Afrin is the mainly Kurdish enclave Turkish troops invaded with Russia’s blessings and rebel boots in March. A report from the Guardian’s Martin Chulov quoted a Kurdish leader as saying that a small number of the US-backed Kurdish Arab militia known as the Syrian Democratic Forces (SDF) — ostensibly Kurds — had made their way to join Syrian forces in the impending fight for Idlib. The quid pro quo would be regime support to drive Turkey and its rebel proxies out of Afrin. But without Russian buy-in, that would be a highly risky move. Turkey would likely retaliate against the regime and the Kurds, leading to a further and unpredictable conflagration.

 

Like Turkey, the United States is formally opposed to a regime assault on Idlib and Kurdish participation in it. But as Sam Heller, a senior analyst on non-state armed actors at the International Crisis Group, noted, “Despite US official rhetoric, the United States still only seems to have drawn a line at the use of chemical weapons, which — it's clear — would prompt US military action.” However, Heller added in emailed comments to Al-Monitor, “with the exception of a few stray statements, it seems not to be promising any military intervention to halt an offensive.” This suggests Turkey is increasingly isolated as it weighs its next move in Syria.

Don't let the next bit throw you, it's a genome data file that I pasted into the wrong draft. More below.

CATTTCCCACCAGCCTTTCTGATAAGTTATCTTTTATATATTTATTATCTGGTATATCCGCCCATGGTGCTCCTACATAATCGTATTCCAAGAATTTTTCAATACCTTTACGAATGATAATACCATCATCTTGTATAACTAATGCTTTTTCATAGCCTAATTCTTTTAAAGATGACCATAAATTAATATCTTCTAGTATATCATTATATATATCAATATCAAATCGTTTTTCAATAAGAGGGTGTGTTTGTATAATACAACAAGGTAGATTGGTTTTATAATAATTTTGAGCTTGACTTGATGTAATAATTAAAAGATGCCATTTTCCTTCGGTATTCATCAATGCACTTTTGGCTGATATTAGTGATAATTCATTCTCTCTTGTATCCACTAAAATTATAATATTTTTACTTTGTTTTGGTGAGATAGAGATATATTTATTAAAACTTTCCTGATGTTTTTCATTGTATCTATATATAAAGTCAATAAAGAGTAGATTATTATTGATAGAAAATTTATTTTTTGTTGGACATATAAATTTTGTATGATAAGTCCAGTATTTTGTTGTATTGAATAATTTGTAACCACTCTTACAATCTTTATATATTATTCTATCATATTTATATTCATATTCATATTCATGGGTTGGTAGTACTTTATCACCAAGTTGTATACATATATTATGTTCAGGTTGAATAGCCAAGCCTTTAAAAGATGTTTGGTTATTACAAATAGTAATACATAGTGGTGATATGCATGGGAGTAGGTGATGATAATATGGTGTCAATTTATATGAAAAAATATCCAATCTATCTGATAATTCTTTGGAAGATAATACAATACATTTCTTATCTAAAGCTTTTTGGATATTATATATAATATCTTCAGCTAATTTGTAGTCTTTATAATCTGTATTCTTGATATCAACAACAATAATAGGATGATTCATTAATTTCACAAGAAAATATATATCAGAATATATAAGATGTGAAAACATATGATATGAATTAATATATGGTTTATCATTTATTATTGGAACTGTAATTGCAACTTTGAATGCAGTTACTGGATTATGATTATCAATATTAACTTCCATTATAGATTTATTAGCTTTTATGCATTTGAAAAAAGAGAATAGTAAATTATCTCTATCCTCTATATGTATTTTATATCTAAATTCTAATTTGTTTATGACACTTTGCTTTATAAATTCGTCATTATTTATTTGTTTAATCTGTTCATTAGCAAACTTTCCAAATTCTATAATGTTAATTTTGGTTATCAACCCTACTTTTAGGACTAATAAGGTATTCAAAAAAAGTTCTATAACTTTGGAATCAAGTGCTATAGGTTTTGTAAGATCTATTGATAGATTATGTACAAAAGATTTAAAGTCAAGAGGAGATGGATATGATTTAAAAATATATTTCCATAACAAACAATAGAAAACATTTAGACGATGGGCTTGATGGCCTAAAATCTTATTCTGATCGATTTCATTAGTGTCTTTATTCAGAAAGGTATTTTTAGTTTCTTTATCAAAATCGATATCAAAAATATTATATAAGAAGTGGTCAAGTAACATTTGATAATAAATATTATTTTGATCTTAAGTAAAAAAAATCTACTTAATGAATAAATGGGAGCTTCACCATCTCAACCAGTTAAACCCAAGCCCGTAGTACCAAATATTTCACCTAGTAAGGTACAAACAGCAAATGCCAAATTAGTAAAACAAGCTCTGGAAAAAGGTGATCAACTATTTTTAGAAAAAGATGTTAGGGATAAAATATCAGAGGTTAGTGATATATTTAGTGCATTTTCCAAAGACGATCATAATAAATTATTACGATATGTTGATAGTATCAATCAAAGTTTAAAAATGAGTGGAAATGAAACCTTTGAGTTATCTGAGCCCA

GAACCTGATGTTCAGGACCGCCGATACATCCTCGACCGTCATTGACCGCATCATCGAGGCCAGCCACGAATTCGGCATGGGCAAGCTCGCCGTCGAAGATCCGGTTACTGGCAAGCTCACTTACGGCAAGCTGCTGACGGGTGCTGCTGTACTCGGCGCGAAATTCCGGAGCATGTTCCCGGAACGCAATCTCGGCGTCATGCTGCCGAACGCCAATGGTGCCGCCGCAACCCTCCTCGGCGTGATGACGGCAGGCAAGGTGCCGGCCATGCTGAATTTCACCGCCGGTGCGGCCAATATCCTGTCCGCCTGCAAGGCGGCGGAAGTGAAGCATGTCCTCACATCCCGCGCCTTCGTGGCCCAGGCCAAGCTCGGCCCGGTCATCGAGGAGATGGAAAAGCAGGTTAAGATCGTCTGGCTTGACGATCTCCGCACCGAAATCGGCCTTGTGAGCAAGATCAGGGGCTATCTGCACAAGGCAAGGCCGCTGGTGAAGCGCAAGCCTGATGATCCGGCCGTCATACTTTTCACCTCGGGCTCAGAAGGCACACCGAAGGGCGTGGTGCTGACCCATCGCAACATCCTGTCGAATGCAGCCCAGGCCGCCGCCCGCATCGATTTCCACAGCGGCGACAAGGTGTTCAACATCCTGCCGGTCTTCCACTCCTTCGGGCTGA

A Western official speaking on condition of anonymity said, “I don’t think the summit was ever supposed to be anything other than a stalling tactic that would distract Turkey and make it look bad.” The official added, “Putin has mastered that tactic for Syria."

 

 

 

 

 

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#9 LebenUndLieben

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Posted 12 September 2018 - 12:43 AM

Just tell the Turks, You're welcome to visit Idlib, but we are coming in. We won't target Turks in Idlib unless they are helping bandits, murderers etc.


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#10 wirehaired

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Posted 12 September 2018 - 07:33 PM

Just tell the Turks, You're welcome to visit Idlib, but we are coming in. We won't target Turks in Idlib unless they are helping bandits, murderers etc.

That's it,bottom line.


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#11 Mario Milano

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Posted 12 September 2018 - 11:07 PM

Syrian War Report – September 12, 2018: Militants Filming Stated Chemical Attack In Idlib

By South Front -September 12, 2018

…from SouthFront

 

On September 11, the US-led coalition and the US-backed Syrian Democratic Forces (SDF) announced that the SDF is kicking off a military operation to eliminate the ISIS-held pocket of Hajin in the Euphrates Valley. According to a coalition spokesman, the SDF ground advance will be backed up by coalition air and artillery strikes.

 

Hajin and nearby villages are the only remaining major ISIS stronghold in Syria, which the terrorist group actively uses to carry out attacks on the eastern and western banks of the Euphrates. Previously, the SDF repeatedly announced that it’s going to clear the pocket. However, by September 11, no real efforts had been taken in this field.